Organisational success is determined by effective leadership. Discuss, using examples from organisations to illustrate your argument. Organisational success is determined by effective leadership. Discuss, using examples from organisations to illustrate your argument. 1. Introduction The success of organisations in the modern market is usually depended on the profitability of these firms, as presented in their financial statements. In practice, it seems that the level of a firm’s profits should not be a decisive criterion for evaluating organisational success. Rather, different criteria should be used each time that organisational success need to be evaluated.
Of course, there are certain factors, such as leadership, that are always capable of affecting organisational success. The relationship between effective leadership and organisational success is explored in this paper. It is proved that the traditional thoughts on effective leadership its relationship with organisational success should be reviewed. Moreover, it has been made clear that the criteria for characterizing a leadership style as effective can be different across countries with different social ethics and culture. In any case, it is made clear that effective leadership can lead to organisational success, even in the long term. 2.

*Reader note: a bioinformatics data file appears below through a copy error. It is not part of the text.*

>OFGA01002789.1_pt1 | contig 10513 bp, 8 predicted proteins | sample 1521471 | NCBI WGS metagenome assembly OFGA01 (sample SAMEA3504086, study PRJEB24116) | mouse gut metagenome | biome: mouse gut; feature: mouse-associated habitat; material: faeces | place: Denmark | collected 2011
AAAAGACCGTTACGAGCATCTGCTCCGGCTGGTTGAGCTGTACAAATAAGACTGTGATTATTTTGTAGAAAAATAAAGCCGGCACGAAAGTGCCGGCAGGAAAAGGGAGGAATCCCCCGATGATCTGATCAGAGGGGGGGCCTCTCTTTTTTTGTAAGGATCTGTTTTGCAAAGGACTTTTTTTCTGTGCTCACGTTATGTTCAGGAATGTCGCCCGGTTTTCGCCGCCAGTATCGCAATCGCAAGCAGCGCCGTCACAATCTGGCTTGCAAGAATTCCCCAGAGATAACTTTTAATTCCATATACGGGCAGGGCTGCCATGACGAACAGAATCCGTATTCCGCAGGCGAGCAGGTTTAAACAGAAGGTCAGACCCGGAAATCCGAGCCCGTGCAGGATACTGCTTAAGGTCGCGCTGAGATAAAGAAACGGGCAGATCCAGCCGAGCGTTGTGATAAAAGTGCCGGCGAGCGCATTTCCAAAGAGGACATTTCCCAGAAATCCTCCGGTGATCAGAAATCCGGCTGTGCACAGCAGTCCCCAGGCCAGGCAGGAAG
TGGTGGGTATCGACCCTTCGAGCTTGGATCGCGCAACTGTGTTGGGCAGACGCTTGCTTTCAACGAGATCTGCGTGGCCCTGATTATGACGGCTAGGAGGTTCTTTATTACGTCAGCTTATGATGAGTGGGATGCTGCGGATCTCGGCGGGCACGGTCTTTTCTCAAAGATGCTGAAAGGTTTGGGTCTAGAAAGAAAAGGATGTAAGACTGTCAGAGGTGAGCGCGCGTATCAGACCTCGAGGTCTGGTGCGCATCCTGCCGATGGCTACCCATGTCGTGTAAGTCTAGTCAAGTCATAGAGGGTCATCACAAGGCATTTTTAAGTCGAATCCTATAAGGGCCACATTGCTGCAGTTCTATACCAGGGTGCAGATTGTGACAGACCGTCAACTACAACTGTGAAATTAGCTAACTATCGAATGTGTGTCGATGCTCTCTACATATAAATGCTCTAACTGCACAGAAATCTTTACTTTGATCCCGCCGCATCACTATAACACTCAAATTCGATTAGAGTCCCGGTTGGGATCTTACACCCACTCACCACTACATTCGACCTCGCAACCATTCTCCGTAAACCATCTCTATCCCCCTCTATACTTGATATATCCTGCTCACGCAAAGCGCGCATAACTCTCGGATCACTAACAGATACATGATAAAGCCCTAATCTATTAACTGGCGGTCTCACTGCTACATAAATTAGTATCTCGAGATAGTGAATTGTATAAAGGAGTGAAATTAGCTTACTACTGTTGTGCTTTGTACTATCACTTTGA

Organisational success and leadership 2.1 Organisational success – characteristics The criteria used for evaluating the success of modern organisations can vary. Usually, organisational success is related to the performance of an organisation in terms of employee satisfaction (Sims 2002, p. 144). More specifically, it is believed that a high level of employee satisfaction reflects the ability of the firm to communicate with its stakeholders, a condition that its critical for its success (Sims 2002, p. 144). Kirby & Watson (2003) note that organisational success is often evaluated using one of the following criteria: ‘a) survival, b) growth and c) profitability’ (Kirby & Watson 2003, p. 46).
Each of the above criteria includes a series of sub-criteria; for example, growth reflects a firm’s potential to expand and to keep the performance of its employees at high levels (Kirby & Watson 2003, p. 46). Still, the evaluation of an organisation’s success using the above criteria can be inaccurate mostly because the potentials of each organisation to achieve high profits or to survive in the market are differentiated according to the years of the firm’s presence in the market (Kirby & Watson 2003, p. 46).
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